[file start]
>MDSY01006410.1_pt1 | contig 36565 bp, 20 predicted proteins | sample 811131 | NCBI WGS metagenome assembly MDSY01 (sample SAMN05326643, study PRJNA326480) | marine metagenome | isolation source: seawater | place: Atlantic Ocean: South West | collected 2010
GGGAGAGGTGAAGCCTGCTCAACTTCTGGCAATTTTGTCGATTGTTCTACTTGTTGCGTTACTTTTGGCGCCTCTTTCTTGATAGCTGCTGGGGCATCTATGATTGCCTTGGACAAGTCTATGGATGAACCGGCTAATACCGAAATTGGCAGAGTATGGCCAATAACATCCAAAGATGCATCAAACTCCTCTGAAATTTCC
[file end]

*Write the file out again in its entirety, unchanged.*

>MDSY01006410.1_pt1 | contig 36565 bp, 20 predicted proteins | sample 811131 | NCBI WGS metagenome assembly MDSY01 (sample SAMN05326643, study PRJNA326480) | marine metagenome | isolation source: seawater | place: Atlantic Ocean: South West | collected 2010
GGGAGAGGTGAAGCCTGCTCAACTTCTGGCAATTTTGTCGATTGTTCTACTTGTTGCGTTACTTTTGGCGCCTCTTTCTTGATAGCTGCTGGGGCATCTATGATTGCCTTGGACAAGTCTATGGATGAACCGGCTAATACCGAAATTGGCAGAGTATGGCCAATAACATCCAAAGATGCATCAAACTCCTCTGAAATTTCC